Personal Representative’s Responsibilities

Common sense, conscientiousness and honesty are the main requirements.

If you have been asked to be a Personal Representative, you may wonder what your responsibilities are. Essentially, your job is to gather and take care of the deceased person’s assets, pay valid debts and distribute what is left to the people who will inherit it. However, before you can act, you must file a petition with the Court to probate the estate and to be named the Personal Representative. The Court will issue Testamentary Letters to you—documents that evidence your authority to act on behalf of the deceased’s estate. During the administration of the estate, you may be required to present copies of these Letters to persons with whom you transact estate business.

You may have additional duties as the Personal Representative which might include setting up a bank account for the estate, paying current bills and completing a final tax return. You may also need to cancel services such as phone contracts and utility bills and notify Social Security and pensions.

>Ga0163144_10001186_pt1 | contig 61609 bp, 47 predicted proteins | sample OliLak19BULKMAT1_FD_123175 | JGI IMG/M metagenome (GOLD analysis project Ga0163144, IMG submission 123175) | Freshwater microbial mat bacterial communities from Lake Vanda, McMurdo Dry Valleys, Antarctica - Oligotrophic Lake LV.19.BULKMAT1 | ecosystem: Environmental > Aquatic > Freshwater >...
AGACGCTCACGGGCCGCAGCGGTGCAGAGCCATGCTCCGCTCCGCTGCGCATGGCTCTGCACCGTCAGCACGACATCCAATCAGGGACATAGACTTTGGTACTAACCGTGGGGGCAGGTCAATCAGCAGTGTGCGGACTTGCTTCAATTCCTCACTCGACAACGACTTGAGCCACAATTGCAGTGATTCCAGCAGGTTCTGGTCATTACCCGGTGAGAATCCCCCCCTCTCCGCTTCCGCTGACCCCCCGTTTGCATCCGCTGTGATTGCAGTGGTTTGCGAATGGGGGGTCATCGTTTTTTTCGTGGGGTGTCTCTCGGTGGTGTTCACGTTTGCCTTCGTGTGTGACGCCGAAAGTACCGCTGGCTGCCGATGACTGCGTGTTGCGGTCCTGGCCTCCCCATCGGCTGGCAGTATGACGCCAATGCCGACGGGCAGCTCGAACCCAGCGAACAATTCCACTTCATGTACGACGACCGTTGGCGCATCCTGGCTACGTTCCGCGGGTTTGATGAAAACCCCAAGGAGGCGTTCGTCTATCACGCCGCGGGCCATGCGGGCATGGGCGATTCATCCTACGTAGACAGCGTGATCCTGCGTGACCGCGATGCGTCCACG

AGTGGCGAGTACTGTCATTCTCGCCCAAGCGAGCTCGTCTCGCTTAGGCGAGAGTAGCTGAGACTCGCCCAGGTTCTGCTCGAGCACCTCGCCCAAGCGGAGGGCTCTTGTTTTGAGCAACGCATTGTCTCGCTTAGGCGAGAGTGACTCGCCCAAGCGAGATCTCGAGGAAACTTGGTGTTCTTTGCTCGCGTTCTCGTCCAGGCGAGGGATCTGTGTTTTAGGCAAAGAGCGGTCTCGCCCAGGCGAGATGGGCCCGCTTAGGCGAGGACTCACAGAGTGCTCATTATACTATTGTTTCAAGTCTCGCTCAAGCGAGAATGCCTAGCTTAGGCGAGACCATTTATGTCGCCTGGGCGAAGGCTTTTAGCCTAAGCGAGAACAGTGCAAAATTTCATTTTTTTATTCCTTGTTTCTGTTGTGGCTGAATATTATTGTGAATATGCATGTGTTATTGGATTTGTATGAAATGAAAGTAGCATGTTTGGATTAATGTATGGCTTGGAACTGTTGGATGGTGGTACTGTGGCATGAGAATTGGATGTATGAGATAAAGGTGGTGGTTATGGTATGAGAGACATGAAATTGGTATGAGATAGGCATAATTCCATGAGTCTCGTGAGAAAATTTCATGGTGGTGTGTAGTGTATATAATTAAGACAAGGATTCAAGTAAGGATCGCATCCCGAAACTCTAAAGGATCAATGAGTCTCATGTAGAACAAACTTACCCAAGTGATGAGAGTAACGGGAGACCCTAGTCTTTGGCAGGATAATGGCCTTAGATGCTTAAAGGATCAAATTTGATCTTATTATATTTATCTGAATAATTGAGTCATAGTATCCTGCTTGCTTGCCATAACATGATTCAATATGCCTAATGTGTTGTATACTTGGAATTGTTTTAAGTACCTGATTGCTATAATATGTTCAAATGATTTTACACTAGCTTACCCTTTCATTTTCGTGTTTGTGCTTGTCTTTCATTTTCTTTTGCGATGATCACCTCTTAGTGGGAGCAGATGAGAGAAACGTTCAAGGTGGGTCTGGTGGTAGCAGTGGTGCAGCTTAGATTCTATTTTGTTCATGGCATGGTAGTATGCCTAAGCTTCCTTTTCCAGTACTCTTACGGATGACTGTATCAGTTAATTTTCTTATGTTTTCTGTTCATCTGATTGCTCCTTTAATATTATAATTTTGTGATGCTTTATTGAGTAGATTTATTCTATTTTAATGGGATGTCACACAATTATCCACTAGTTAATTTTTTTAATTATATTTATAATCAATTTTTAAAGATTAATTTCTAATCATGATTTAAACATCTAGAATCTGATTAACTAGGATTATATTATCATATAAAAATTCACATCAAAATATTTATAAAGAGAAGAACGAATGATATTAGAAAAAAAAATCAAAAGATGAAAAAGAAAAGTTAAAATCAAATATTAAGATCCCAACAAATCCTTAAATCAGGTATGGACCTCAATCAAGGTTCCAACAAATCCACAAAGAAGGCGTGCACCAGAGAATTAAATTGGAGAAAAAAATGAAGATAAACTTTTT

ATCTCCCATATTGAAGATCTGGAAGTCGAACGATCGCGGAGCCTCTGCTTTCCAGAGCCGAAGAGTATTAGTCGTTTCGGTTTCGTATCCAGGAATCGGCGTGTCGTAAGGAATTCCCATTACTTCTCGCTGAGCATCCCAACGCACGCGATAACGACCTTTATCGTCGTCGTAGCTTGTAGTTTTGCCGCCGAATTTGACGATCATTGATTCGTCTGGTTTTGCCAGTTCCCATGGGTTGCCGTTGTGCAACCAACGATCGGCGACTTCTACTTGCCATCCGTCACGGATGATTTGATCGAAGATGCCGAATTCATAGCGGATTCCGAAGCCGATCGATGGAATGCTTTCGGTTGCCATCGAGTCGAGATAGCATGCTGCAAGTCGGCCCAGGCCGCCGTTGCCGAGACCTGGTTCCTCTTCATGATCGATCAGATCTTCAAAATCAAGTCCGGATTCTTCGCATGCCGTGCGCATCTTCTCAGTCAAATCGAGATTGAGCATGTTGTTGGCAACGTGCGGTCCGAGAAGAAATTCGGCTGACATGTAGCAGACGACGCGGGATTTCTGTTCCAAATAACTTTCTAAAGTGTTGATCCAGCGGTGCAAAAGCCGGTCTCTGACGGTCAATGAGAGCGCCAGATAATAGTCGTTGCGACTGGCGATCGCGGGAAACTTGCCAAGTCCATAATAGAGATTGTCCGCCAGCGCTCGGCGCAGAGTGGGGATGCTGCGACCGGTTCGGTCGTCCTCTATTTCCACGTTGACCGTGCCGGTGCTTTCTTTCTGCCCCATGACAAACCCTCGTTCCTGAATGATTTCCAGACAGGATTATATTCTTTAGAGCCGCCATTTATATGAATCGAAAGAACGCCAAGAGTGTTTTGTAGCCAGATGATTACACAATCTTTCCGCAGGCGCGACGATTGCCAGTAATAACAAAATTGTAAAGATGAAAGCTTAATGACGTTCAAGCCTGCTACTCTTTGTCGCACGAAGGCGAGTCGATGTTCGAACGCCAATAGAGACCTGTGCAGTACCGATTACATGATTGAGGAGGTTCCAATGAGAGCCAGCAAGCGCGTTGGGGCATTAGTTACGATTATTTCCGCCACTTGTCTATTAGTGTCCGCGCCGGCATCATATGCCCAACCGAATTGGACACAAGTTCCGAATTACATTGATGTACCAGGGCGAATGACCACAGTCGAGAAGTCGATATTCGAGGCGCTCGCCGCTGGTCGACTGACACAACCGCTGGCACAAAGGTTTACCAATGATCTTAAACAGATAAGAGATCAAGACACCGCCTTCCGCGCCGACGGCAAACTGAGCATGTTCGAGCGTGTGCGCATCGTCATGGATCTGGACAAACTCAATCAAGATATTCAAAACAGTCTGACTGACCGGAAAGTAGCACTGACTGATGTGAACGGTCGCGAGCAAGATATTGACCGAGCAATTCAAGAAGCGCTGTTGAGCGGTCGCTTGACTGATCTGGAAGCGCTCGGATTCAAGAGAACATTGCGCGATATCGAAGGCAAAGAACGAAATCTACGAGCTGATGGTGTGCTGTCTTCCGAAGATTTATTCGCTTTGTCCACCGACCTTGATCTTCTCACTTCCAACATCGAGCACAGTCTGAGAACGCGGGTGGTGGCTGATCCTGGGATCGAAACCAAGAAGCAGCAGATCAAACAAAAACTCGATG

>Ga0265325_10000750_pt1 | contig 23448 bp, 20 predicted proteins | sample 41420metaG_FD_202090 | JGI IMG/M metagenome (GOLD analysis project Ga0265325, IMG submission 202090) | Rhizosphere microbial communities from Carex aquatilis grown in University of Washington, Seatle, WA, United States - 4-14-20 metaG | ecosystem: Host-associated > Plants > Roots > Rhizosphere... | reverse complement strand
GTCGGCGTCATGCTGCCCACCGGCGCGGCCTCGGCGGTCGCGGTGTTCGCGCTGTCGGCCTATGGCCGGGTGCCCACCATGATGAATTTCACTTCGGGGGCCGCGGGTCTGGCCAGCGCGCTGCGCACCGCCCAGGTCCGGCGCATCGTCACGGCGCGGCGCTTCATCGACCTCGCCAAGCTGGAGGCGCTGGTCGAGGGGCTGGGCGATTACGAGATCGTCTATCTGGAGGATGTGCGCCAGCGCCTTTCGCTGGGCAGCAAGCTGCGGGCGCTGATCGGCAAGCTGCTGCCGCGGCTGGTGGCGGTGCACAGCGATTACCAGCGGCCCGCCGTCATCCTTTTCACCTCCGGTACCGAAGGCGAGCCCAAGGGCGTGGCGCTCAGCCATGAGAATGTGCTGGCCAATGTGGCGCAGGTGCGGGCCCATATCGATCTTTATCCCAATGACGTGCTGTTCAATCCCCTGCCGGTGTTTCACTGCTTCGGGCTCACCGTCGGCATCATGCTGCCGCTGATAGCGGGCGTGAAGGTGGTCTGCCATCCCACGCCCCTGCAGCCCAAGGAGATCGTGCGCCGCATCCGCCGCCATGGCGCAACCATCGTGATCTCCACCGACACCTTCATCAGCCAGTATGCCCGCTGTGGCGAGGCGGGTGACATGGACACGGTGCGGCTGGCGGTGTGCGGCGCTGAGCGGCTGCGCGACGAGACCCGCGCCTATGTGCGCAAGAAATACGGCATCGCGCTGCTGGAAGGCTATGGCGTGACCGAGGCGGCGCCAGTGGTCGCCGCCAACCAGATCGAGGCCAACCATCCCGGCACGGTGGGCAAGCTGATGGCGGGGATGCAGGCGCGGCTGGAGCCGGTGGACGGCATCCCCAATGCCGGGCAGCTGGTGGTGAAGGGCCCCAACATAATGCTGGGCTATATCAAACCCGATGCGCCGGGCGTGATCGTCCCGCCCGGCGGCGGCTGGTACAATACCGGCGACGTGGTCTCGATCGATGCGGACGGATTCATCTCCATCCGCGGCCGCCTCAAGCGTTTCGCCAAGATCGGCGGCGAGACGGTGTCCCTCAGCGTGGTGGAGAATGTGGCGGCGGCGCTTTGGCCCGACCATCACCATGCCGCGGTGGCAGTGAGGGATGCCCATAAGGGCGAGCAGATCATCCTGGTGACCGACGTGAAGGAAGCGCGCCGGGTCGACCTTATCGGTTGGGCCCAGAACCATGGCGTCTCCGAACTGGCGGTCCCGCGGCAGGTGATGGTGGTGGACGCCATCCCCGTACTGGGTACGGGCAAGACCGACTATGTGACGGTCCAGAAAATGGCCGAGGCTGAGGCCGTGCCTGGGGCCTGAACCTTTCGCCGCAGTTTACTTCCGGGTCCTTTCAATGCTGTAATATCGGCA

In some cases, you may want to publish a Notice to Creditors in the local newspaper. By publishing a Notice to Creditors, creditors are put on notice that they must make their claims within 4 months of the date of the publication or their claims will be barred.

After all known debts, administration expenses, and taxes have been paid or provided for, a final report or account should be prepared. Copies of the report should be made available to all persons interested in the estate.

Normally, distribution of the assets will await the closing of the estate. However, depending on such factors as the size of the estate, the needs of the beneficiaries, tax considerations and the desirability of avoiding the payment of interest on specific bequests, earlier partial distributions may be made.

Being a Personal Representative is a significant responsibility. The decedent is depending on you to settle his or her estate and to distribute the remaining assets to the persons designated. Common sense, conscientiousness and honesty are the main requirements for being the Personal Representative.

Tom Packer is an Elder Law Attorney serving all of Southeast Idaho. As part of his law practice, Tom offers Life Care Planning to deal with the challenges created by long-term illness, disability and incapacity.  If you have a question about a Senior’s legal, financial or healthcare needs, please call us.

May 2018